This is a comprehensive book, yet it is written in a style that presents vitally important ideas in easy-to-understand language. There are two voices in the narrative, one of a considered and practiced consultant and teacher, and the other of a proven, successful operator of a major American corporation. The combination allows us to understand the concepts mentally, and then to appreciate them emotionally and practically through real-life examples.

We don’t have to wonder whether the ideas work; they are already working at one of the most successful financial services companies in the world, Charles Schwab & Co., Inc. The authors have not only worked at the Internet’s transformation of business, they have codified it for others to critique and apply as they might.

'Clicks and Mortar' looks at the three most significant aspects of this business transformation in what I consider to be their order of importance.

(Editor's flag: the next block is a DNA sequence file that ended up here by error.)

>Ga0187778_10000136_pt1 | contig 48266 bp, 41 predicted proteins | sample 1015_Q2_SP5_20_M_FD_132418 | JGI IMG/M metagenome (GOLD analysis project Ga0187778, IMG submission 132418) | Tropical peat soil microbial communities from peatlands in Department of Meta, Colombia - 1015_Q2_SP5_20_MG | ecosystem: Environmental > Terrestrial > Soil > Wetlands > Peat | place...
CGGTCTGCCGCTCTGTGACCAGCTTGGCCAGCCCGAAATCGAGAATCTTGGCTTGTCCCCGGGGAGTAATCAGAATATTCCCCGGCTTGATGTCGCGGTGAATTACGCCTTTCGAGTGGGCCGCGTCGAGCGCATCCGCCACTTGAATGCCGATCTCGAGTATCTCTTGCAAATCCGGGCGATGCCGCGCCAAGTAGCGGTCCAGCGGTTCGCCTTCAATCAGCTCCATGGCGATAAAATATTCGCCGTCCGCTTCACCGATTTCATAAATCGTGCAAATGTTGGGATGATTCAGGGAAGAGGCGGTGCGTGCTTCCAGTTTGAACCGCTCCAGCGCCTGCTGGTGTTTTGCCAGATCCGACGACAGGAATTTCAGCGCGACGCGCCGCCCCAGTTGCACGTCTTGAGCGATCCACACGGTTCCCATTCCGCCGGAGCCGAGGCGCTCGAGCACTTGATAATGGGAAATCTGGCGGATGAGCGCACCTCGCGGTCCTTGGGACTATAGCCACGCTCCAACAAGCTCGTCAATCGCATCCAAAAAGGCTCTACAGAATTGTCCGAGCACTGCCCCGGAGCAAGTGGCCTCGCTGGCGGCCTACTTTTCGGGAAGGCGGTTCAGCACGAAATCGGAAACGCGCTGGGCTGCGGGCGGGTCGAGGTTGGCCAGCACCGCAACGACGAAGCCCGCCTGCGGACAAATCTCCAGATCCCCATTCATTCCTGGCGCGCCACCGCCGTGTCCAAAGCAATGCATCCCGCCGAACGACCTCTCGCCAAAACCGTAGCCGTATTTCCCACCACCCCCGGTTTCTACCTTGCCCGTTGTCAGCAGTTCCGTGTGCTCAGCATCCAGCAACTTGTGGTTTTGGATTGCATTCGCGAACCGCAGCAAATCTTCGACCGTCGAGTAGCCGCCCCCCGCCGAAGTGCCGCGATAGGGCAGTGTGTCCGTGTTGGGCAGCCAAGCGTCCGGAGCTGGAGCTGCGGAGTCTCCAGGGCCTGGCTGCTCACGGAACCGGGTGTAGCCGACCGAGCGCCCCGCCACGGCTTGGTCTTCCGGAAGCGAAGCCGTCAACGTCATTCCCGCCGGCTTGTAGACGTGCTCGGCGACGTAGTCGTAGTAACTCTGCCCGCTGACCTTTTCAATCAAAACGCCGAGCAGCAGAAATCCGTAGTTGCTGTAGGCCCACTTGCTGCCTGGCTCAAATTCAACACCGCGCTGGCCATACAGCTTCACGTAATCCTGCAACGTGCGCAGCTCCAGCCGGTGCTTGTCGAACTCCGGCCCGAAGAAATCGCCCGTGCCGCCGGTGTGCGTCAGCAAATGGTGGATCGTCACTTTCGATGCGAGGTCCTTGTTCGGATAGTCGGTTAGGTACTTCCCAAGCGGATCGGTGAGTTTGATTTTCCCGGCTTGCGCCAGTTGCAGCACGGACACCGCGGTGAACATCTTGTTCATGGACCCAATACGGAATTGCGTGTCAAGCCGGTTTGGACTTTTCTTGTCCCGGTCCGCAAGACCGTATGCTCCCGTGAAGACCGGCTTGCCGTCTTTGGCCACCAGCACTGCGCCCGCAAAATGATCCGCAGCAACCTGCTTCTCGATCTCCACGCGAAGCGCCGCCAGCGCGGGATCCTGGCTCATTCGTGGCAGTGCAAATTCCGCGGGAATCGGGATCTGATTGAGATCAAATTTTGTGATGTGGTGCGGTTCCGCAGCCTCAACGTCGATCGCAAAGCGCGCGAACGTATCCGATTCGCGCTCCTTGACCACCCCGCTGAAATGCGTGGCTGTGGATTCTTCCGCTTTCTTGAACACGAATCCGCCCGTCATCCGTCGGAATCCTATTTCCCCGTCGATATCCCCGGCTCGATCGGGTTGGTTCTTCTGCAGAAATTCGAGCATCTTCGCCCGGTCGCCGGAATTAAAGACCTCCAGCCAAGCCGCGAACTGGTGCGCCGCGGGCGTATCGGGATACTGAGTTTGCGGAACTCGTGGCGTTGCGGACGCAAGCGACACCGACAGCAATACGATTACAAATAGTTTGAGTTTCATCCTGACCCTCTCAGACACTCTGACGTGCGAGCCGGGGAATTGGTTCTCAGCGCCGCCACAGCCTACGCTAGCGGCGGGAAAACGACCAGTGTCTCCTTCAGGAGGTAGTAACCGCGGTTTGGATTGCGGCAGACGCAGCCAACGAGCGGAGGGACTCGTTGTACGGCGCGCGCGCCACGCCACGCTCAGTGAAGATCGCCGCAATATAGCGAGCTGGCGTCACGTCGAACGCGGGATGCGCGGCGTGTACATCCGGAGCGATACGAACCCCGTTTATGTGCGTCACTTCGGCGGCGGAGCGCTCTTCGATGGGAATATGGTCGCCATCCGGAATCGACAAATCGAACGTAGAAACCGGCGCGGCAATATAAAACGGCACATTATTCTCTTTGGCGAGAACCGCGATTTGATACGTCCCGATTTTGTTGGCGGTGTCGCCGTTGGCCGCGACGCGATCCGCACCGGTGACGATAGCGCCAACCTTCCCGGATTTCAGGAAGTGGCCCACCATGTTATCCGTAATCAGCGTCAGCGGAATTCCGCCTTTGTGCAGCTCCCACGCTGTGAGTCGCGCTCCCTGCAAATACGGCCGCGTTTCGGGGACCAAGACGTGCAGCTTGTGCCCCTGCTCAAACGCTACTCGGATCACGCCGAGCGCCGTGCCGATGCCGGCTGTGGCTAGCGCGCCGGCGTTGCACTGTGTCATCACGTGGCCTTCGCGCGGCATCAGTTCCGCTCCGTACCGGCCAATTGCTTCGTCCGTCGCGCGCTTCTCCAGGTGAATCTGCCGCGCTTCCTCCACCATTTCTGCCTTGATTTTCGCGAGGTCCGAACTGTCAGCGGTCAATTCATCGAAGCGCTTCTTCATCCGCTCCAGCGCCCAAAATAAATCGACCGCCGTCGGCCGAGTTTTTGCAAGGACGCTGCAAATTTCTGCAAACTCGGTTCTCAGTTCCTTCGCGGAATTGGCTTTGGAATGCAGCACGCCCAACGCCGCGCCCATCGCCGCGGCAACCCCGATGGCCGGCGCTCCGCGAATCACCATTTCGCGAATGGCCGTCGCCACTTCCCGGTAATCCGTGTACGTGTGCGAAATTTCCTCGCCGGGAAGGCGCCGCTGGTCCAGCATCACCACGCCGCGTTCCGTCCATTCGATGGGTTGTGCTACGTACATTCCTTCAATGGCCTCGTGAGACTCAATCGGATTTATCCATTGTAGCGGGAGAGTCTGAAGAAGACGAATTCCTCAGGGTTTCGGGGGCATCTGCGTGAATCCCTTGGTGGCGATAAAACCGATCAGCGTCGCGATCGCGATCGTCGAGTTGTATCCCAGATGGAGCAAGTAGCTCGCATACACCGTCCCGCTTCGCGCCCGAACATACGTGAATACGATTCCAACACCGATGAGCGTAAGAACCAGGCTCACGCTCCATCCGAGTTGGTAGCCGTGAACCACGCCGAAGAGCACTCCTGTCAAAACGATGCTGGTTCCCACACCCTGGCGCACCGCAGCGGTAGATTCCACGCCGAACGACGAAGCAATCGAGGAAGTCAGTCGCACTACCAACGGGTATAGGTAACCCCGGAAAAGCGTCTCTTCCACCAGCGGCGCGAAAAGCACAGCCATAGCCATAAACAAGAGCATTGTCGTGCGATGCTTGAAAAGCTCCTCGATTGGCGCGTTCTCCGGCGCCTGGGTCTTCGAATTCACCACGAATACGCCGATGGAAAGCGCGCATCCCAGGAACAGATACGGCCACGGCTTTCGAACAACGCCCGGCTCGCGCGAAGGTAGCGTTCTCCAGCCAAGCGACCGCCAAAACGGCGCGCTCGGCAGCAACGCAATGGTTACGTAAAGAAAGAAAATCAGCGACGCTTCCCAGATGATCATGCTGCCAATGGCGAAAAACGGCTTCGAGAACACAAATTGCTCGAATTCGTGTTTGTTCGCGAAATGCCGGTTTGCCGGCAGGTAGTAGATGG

First is the building and sustaining of a culture based on strong values. Bill Hewlett and Dave Packard believed in this idea so strongly that they wrote down our values and practiced them every day. Those values became the foundation of a culture now known as "The HP Way." I’m convinced that sustaining that culture was the single most important enabler of Hewlett Packard’s ability to change so easily and so frequently throughout our sixty-year history.

It is unusual, in today’s world, to find a book with such an emphasis on character as the way to build passion. Yet I know that strong values allow everything else to change, they unleash passion because people care about them, want to be associated with them. In 'Clicks and Mortar', we see how to build and sustain such a values-based culture, through story, ritual and image.